, and Sudbury, in the same county.
This web page shows only a small excerpt of our Aggot research.Another 53 words (4 lines of text) covering the years 1516, 1613, 1701, 1540, 1615, 1540 and 1627 are included under the topic Early Aggot History in all our PDF Extended History products and printed products wherever possible.
The English language only became standardized in the last few centuries; therefore, spelling variations
are common among early Anglo-Saxon
names. As the form of the English language changed, even the spelling of literate people's names evolved. Aggot has been recorded under many different variations, including Agard, Aggard, Aegard, Agart, Aggart, Egard and many more.
Distinguished members of the family include Mabel Agard of Foston; and Étienne Agard de Champs (Dechamps) (1613-1701), a French Jesuit theologian and author.
Arthur Agard or Agarde (1540-1615), was a distinguished antiquary and deputy-chamberlain in the Exchequer, was descended from an ancient Derbyshire
family. He... Another 44 words (3 lines of text) are included under the topic Early Aggot Notables in all our PDF Extended History products and printed products wherever possible.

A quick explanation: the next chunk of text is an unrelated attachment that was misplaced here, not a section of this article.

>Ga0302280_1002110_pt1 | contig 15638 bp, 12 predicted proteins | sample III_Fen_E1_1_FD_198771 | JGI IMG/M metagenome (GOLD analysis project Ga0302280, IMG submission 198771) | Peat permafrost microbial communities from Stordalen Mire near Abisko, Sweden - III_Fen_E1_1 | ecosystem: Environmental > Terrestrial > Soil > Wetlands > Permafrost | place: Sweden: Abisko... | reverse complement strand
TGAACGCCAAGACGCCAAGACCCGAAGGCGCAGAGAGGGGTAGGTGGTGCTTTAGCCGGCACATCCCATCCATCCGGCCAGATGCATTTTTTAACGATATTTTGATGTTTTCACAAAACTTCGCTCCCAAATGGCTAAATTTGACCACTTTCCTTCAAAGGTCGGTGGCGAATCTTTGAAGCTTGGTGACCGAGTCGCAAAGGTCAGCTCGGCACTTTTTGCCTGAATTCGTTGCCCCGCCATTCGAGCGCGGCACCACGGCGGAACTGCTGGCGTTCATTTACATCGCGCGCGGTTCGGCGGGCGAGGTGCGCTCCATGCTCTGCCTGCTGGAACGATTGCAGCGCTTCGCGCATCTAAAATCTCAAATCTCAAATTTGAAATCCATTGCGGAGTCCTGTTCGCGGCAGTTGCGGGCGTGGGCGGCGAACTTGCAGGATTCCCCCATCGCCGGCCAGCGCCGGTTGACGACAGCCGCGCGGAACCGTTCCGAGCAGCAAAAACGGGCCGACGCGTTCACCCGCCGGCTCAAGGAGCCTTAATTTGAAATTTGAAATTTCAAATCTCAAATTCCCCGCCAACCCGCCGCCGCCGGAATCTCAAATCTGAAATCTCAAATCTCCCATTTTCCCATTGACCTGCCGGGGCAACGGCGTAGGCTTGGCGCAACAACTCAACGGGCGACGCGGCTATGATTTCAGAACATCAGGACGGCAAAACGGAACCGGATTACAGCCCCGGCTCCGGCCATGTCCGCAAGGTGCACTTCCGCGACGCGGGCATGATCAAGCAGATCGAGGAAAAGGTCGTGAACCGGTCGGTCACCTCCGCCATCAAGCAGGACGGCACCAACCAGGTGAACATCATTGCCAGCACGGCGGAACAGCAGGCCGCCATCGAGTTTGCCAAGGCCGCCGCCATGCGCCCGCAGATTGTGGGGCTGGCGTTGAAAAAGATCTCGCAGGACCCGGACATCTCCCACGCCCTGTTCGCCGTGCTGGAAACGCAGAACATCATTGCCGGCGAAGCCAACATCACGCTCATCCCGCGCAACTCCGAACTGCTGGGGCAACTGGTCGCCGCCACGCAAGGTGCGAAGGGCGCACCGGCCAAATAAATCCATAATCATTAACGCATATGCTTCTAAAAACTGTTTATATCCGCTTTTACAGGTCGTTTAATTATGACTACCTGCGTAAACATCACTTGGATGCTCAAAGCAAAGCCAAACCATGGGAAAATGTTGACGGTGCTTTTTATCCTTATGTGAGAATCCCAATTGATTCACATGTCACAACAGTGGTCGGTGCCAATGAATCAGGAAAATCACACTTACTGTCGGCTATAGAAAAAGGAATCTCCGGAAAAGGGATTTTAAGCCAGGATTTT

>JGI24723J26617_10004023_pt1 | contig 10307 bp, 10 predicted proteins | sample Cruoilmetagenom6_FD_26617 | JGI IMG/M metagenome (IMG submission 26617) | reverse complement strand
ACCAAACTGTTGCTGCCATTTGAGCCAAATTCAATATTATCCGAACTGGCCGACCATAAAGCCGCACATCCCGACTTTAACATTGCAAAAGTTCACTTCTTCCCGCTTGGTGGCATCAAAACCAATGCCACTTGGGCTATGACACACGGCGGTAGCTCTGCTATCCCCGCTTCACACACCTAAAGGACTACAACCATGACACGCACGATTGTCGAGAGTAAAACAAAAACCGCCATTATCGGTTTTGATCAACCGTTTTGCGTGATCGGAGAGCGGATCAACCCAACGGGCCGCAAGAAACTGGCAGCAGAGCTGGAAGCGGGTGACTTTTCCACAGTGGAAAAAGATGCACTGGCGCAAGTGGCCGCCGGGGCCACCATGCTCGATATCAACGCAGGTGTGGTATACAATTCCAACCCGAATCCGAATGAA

For many English families, the political and religious disarray that shrouded England
made the far away New World an attractive prospect. On cramped disease-ridden ships, thousands migrated to those British colonies that would eventually become Canada and the United States. Those hardy settlers that survived the journey often went on to make important contributions to the emerging nations in which they landed. Analysis of immigration records indicates that some of the first North American immigrants bore the name Aggot or a variant listed above: Edward Agard was one of the earliest settlers in the New World, being recorded in Virginia in the year 1640; Adam Egart settled in Philadelphia, Pennsylvania in 1749.